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21

If the data never changes and is read only, then just put it in a code file as a list of constants. public readonly string AppStartUpData = "MyAppNeedsThis"; If this data is different per deployment, then an external file is fine. .Net comes with built in .config files (App.Config). One should use those as there are standard ways (built in to the ...


14

You can always add a file into your project and set its build type to Embedded Resource so that it is embedded directly into the application itself. Alternatively a file that is encrypted and placed in an accessible location.


13

A binary file would be the obvious answer, but it depends on how you are loading it - you might as well make life easy for yourself if you can. XML might be a good choice as there are built in methods in C# for reading this. You could add a checksum to your data, so that if the user alters it, the checksum will no longer match (you need to add a check to ...


10

Your option 2 is usually preferred. Option 1 violates the common guideline known as the "Law of Demeter" -- it means that your main program now knows in detail how your Recipe voting works, which makes it harder to change that if you decide to do it another way later. This is an example of unnecessary coupling, which we usually try to minimise.


6

If you don't want the user to even peek at the data, you should serialize it into a binary data file. Only the app would know the length of the chunks to read from it. I don't know C# but in Java you would create the file like this: FileOutputStream fos = new FileOutputStream(file); ObjectOutputStream oos = new ObjectOutputStream(fos); oos....


4

Let's take a look at your domain: 1) You have Recipes Recipes are a collection of Ingredients and according steps to follow in order to get things done. 2) Ingredients have a name and perhaps a category (»vegetable«, »spice«, »whatever«) I see no place where inheritance comes into play. Does it make sense to refactor to an inheritance hierarchy ...


3

Several comments: You've created a closure helper to create a relatively simple object, so you could use a simple function instead of a closure. When you use a substantially more complex construct than necessary, it makes the reader wonder why, and this adds to confusion. The following function does the same without the closure. function ...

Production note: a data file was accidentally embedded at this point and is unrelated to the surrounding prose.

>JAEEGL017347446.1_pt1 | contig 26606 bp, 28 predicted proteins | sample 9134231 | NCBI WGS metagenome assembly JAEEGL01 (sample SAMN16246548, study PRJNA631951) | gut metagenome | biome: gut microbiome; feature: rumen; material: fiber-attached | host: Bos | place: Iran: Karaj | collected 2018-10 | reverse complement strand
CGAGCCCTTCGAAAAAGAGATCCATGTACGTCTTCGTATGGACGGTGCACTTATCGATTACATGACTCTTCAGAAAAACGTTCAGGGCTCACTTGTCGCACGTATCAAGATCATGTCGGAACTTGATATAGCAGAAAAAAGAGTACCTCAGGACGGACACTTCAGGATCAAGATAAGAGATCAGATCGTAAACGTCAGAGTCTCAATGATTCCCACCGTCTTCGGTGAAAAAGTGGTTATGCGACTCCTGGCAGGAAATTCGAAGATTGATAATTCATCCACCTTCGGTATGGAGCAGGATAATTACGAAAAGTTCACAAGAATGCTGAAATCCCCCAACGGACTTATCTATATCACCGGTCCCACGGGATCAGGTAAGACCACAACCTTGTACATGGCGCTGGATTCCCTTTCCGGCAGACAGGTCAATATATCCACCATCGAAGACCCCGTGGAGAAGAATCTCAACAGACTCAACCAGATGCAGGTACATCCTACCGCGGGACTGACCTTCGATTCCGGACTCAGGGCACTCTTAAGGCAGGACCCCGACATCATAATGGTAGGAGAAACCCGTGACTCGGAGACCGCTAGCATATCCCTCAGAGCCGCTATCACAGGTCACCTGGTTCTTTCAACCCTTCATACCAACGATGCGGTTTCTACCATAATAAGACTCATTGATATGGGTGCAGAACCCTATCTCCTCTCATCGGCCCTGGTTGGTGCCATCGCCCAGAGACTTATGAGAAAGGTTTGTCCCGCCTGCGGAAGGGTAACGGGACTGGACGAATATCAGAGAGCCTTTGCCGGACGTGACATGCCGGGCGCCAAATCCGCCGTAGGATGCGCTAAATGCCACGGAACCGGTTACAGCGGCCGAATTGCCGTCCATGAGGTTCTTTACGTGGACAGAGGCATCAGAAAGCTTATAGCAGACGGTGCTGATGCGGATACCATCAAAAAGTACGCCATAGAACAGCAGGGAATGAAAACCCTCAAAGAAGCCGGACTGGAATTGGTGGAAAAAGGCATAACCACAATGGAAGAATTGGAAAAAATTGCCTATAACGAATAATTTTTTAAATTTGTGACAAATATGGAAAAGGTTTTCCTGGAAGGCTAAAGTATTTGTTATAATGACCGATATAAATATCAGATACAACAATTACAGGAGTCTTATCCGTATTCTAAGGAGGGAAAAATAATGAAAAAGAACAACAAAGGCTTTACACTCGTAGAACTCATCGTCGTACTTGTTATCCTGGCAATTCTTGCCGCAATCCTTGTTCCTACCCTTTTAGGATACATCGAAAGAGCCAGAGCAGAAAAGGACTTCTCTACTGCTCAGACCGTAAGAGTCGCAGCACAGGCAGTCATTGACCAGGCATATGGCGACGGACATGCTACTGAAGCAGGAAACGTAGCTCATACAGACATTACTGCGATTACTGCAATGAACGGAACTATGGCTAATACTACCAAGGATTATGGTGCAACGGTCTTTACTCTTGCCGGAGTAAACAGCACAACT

2

In addition to @Jules very good answer: Perhaps you are thinking about the decision making at too low a level. Remember, you are trying to provide a useful and complete abstraction to clients/users/callers. So, one way to frame the question is, do you want clients/callers to have an API that is about: recipes that have some relationship with a ...


2

Let's call your first option option A, and the second one option B. Your only peeve about option A is that SingleplayerGameSetup "is basically empty right now.". I think that doesn't matter because obviously your code will grow with time and chances are SingleplayerGameSetup will not be empty forever. You cannot foresee the future. In option B, you would ...


2

Second option makes more sense from an encapsulation and class responsibility standpoint. In fact the word "Shared" is not really required - Settings captures a Seed and AiNations (whatever these might be) for any Game Setups. I wouldn't recommend creating abstract classes just to enable code re-use, unless the abstract class/interface really defines the ...


1

There really is no difference from what you have now and the second option you stated. Once again, you have common members, only they are now encapsulated in one class. This mitigates the problem when you need to add or change something in SharedGameSetupSettings, but if you need to add something else that is common for both SingleplayerGameSetup and ...


1

If the processing time is much more than the time spend on writing to the db for each bolt, you could use an output queue. Each bolt can write it's results to the queue and continue processing. You could use a separate process to write entries from the queue to the table.


1

If you have the locking mechanism in place on the table in the database, then the concurrent writing in it is not possible, so there is no other way to parallelize the writing. Simply, the database is the bottleneck. The only gain that you get is that the processing done by bolts before the data is written into database is done in parallel. Therefore, the ...


1

For your applications, create one repository for each. This is so that your commits only relate to changes of that specific application. This will allow you to keep better track of your versions. For your Data Structures, perhaps you could create one repository for all of them (and consider that repository a "foundational component" library).


1

I have little mathematical background but I do see an approach that might work. I would assign a value to each coordinate in the grid that is determined by the amount and closeness of dotted neighbors. Then apply a threshold: only keep the coordinates that exceed the threshold value. Those will form the result path.



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